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Navigating the Variety of Web Accessibility Evaluation Tools

Explore an in-depth guide on web accessibility evaluation tools, their features, and effective usage.

Written by Caitlin de Rooij

Caitlin de Rooij is a Web Accessibility Specialist. She works as an Accessibility Consultant for Level Level and provides training and workshops for enhancing digital accessibility. Caitlin’s expertise lies in ensuring that websites and digital content are designed and developed to be inclusive and usable for individuals with diverse abilities and disabilities.

Creating a website that everyone can use is important – both from a legal standpoint but also from a human perspective. After all, you want your website to be welcoming and user-friendly for everyone, regardless of their physical or mental abilities. 

One of the most vital steps in this process is accessibility testing, which is a mixture of manual and automated testing. Most of the time, web developers and designers use special tools to assess elements like colour contrast, text spacing, and coding errors – crucial factors in building an inclusive website.

In this guide, we’ll explore various tools you can use to maintain an accessible site. Keep in mind that while these tools are helpful, the best strategy is always a thorough understanding of accessibility principles and hands-on testing. We’ll also point you towards resources to deepen your knowledge and ensure your website serves everyone. 

Different types of web accessibility testing: automated vs. manual

While a range of tools can enhance your website’s accessibility, remember no single tool can catch every issue. Both automated and manual testing are important for your accessibility strategy, helping to ensure your website serves every visitor as it should.

Automated accessibility testing

Automated accessibility testing is a swift and efficient method to pinpoint potential accessibility flaws in your website. Tools designed for this purpose can rapidly identify technical issues such as missing alternative text for images, errors in HTML structure, or inadequate colour contrast. These tools are invaluable for quickly scanning your website and identifying obvious errors that could hinder accessibility.

However, the major limitation of automated testing lies in its inability to fully grasp the context or subjective user experiences. For example, while a tool can detect whether all images have alt text, it cannot judge the quality or relevance of that text. Similarly, it might miss contextual errors in navigation or content that only a human could spot through actual use.

Manual accessibility testing

In contrast, manual accessibility testing involves a detailed, hands-on review of your website. This approach allows testers to experience the site as users with various disabilities do, providing insights no automated tool can. Manual testing is essential for evaluating the User Experience (UX), including how easy it is to navigate the site using assistive technologies like screen readers or keyboard-only controls.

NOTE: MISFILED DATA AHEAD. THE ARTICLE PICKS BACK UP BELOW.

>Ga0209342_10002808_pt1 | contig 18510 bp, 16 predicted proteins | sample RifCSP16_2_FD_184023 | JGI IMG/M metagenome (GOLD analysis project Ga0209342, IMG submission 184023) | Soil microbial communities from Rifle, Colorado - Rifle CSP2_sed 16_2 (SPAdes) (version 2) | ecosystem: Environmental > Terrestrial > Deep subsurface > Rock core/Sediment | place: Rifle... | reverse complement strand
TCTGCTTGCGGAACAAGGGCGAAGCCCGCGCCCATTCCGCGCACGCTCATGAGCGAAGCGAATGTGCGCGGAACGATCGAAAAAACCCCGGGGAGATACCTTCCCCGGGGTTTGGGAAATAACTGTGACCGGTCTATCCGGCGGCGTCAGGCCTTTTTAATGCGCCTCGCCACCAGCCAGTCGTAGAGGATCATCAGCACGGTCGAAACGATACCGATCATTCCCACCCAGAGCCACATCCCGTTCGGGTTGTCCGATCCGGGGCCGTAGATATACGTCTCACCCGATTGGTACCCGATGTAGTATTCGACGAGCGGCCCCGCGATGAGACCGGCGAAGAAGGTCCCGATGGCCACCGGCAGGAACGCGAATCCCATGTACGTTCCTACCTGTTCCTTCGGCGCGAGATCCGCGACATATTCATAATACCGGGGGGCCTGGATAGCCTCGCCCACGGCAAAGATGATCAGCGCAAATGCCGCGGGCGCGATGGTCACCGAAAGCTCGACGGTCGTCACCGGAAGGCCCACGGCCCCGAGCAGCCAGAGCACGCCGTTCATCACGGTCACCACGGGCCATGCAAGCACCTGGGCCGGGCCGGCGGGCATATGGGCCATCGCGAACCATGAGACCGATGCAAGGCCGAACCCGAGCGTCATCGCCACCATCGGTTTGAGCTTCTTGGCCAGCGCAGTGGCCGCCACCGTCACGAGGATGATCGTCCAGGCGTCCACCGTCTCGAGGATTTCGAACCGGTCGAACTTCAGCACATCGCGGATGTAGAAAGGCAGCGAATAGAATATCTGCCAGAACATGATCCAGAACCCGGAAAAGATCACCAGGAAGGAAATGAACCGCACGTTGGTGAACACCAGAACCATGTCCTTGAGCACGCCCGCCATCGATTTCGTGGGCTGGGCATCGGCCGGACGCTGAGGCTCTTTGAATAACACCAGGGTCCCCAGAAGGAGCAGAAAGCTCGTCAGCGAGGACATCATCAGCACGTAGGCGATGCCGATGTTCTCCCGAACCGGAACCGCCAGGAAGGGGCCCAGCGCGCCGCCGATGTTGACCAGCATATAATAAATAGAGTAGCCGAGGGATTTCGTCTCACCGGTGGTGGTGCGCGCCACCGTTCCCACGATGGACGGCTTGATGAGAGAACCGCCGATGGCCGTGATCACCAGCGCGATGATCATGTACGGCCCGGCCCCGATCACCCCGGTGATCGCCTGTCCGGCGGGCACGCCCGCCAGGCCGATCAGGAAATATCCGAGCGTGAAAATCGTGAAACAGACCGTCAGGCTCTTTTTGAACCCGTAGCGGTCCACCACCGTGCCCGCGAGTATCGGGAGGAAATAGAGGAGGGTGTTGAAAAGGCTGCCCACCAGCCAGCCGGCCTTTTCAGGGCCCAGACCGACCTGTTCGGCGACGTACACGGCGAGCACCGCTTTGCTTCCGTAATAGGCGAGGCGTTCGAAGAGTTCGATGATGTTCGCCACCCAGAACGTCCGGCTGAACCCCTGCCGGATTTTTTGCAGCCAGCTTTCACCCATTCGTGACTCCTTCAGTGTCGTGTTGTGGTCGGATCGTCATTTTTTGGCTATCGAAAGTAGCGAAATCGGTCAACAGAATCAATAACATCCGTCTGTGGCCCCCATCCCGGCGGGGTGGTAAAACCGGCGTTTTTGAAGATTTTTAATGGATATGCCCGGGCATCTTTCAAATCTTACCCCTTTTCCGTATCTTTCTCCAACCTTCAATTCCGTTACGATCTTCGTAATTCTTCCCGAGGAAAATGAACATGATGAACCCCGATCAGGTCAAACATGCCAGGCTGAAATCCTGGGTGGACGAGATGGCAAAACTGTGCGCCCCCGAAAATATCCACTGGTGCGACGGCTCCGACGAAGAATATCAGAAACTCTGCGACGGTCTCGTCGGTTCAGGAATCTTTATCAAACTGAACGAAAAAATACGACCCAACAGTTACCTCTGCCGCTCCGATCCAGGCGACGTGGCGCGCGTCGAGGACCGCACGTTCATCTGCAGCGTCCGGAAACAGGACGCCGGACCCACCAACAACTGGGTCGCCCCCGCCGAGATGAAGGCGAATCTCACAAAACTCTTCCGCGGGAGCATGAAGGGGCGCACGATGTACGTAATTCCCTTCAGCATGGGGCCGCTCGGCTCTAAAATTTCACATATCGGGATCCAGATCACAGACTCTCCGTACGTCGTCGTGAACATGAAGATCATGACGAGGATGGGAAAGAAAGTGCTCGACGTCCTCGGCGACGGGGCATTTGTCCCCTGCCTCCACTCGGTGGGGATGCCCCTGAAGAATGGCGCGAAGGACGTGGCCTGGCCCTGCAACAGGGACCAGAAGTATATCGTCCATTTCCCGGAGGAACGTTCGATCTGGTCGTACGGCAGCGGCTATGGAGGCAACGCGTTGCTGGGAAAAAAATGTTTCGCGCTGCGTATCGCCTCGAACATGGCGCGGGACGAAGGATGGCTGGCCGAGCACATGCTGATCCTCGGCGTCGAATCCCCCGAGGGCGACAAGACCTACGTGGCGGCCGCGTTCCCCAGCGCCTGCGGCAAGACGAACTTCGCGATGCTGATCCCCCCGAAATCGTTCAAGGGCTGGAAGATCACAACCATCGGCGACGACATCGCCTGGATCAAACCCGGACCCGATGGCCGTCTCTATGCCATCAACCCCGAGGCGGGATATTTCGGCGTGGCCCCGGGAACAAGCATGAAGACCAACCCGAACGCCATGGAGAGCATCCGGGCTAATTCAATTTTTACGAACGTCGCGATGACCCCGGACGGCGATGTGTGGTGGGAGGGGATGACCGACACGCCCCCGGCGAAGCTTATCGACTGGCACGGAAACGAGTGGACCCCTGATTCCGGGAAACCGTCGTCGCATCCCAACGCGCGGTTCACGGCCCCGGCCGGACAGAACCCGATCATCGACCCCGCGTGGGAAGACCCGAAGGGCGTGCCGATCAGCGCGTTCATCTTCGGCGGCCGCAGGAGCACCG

Though manual testing offers the deepest insights into a website’s accessibility, it is significantly more time-consuming and requires a deeper understanding of accessibility standards. It’s most effective when testers already have good knowledge of the diverse needs of users with disabilities.

In our experience, the best strategy always combines automated and manual testing. Starting with automated tools helps you quickly catch and correct the most glaring issues. After that, you can do manual tests to go deeper into the user experience, catching the details that automated tools might have missed.

We also recommend testing your site with different assistive technologies like screen readers, voice recognition software, or keyboard navigation and gathering feedback directly from users with disabilities, as people can flag issues that testing alone might not reveal.

Finally, you need to do this fairly regularly because updates and changes to your site could introduce new accessibility challenges. By continually assessing both the technical aspects and the user experience of your site, you can maintain an accessible and welcoming digital space for all your visitors.

Combining web accessibility testing tools with manual testing is essential to creating a site that’s as accessible, inclusive, and user-friendly as possible. Testing should be integrated at every stage of your website’s development – right from its architecture and design to coding and content creation. Addressing accessibility retrospectively can lead to missed opportunities to create a genuinely inclusive environment. 

Rian Rietveld, a CPWA-certified web accessibility specialist, advises: 

“Test not only at the end, but during each phase in the creation of a web project: information architecture, design, coding, and content. Testing only at the end could well mean a lot of rework – refactoring code, for instance, or worse yet, starting from scratch. So testing along the way, and making adjustments as you go, will likely save you time and money.”